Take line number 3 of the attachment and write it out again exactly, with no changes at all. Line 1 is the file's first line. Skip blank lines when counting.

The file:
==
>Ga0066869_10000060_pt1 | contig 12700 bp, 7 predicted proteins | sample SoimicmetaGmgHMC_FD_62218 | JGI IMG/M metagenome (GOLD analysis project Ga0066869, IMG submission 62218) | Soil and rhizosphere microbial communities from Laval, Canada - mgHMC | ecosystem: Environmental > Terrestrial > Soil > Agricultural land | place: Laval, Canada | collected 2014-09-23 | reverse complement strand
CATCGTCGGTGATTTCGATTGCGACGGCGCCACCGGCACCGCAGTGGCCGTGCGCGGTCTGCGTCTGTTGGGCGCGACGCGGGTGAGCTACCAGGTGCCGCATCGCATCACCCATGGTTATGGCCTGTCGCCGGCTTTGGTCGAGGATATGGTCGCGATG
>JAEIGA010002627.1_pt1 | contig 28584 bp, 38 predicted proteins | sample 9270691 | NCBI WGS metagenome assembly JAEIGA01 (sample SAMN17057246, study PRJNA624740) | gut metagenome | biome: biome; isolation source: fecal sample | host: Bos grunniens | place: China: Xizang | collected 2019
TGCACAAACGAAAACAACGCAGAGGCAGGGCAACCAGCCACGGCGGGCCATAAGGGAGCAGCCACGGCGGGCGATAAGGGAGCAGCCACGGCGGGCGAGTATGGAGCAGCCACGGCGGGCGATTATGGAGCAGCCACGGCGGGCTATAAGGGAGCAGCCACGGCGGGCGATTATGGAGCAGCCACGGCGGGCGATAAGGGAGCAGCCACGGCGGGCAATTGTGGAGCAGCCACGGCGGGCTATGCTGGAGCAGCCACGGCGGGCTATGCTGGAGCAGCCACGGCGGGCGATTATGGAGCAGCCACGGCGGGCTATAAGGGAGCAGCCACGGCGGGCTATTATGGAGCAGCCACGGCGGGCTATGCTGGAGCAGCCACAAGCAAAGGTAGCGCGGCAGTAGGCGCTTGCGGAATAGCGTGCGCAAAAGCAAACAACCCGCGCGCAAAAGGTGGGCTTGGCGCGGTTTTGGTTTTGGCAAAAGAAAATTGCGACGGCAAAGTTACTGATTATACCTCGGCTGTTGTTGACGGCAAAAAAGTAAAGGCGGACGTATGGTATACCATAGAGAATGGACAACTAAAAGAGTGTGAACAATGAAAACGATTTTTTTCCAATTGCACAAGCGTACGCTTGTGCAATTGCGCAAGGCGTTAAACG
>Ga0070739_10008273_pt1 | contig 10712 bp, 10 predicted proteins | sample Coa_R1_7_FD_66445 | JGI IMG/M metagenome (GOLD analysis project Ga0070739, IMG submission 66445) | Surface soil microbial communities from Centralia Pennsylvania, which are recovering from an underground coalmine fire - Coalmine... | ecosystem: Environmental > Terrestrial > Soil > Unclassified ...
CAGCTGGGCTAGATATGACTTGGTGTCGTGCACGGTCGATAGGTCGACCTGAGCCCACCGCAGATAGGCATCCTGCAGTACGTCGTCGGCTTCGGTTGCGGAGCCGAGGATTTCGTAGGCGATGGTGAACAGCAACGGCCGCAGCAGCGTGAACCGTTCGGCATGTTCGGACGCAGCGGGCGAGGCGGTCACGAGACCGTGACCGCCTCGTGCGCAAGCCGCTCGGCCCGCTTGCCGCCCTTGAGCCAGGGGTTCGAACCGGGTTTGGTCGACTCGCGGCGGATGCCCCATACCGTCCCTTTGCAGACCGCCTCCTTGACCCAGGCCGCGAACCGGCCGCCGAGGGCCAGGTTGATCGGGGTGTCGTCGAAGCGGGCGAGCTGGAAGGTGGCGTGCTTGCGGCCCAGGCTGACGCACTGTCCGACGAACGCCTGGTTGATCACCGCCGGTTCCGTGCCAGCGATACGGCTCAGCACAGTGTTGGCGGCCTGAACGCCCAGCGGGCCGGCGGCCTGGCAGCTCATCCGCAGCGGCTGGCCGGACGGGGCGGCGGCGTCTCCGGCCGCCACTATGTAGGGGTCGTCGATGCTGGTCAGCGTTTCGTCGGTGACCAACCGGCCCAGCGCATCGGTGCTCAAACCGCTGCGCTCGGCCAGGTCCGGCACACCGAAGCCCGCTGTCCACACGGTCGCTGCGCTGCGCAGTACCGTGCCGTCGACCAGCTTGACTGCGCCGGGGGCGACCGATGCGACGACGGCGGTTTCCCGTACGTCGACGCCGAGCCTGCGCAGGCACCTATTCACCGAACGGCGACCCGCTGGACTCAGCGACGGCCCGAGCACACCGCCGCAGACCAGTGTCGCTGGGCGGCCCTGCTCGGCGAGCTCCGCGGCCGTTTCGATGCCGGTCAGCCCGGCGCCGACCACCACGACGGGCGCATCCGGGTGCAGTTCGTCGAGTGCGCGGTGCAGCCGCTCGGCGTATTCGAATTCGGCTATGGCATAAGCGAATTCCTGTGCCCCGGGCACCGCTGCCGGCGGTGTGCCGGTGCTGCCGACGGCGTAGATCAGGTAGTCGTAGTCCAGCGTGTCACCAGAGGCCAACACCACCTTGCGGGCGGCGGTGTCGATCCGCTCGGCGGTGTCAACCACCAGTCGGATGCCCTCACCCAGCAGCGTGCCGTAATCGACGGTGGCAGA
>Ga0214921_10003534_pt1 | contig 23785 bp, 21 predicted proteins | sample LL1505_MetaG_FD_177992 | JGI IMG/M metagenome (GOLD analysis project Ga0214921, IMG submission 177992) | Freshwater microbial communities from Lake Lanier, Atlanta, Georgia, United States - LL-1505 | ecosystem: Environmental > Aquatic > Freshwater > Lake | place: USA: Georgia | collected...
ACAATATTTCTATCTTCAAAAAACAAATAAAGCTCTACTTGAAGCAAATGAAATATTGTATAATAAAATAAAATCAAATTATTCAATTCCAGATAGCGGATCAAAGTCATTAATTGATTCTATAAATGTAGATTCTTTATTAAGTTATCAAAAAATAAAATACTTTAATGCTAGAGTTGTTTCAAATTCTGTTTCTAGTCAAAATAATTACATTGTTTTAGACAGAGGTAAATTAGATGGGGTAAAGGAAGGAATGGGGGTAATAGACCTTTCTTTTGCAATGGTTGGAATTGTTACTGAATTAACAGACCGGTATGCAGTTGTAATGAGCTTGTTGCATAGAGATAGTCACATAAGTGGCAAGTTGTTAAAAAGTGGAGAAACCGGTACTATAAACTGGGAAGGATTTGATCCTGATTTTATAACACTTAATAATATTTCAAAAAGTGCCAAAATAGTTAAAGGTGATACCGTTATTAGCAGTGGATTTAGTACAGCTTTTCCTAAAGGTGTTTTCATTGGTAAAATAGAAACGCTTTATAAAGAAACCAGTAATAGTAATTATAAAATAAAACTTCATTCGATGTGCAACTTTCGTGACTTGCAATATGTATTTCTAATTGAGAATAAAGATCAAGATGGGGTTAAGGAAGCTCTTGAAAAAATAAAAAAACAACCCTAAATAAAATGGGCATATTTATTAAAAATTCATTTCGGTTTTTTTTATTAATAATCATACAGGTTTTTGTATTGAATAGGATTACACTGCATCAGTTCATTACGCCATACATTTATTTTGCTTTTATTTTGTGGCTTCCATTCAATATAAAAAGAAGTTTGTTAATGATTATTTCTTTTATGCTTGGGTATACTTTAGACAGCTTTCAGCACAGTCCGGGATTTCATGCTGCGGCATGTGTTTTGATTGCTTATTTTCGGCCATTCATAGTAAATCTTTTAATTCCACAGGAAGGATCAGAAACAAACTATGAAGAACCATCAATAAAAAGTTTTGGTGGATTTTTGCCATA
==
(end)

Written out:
>JAEIGA010002627.1_pt1 | contig 28584 bp, 38 predicted proteins | sample 9270691 | NCBI WGS metagenome assembly JAEIGA01 (sample SAMN17057246, study PRJNA624740) | gut metagenome | biome: biome; isolation source: fecal sample | host: Bos grunniens | place: China: Xizang | collected 2019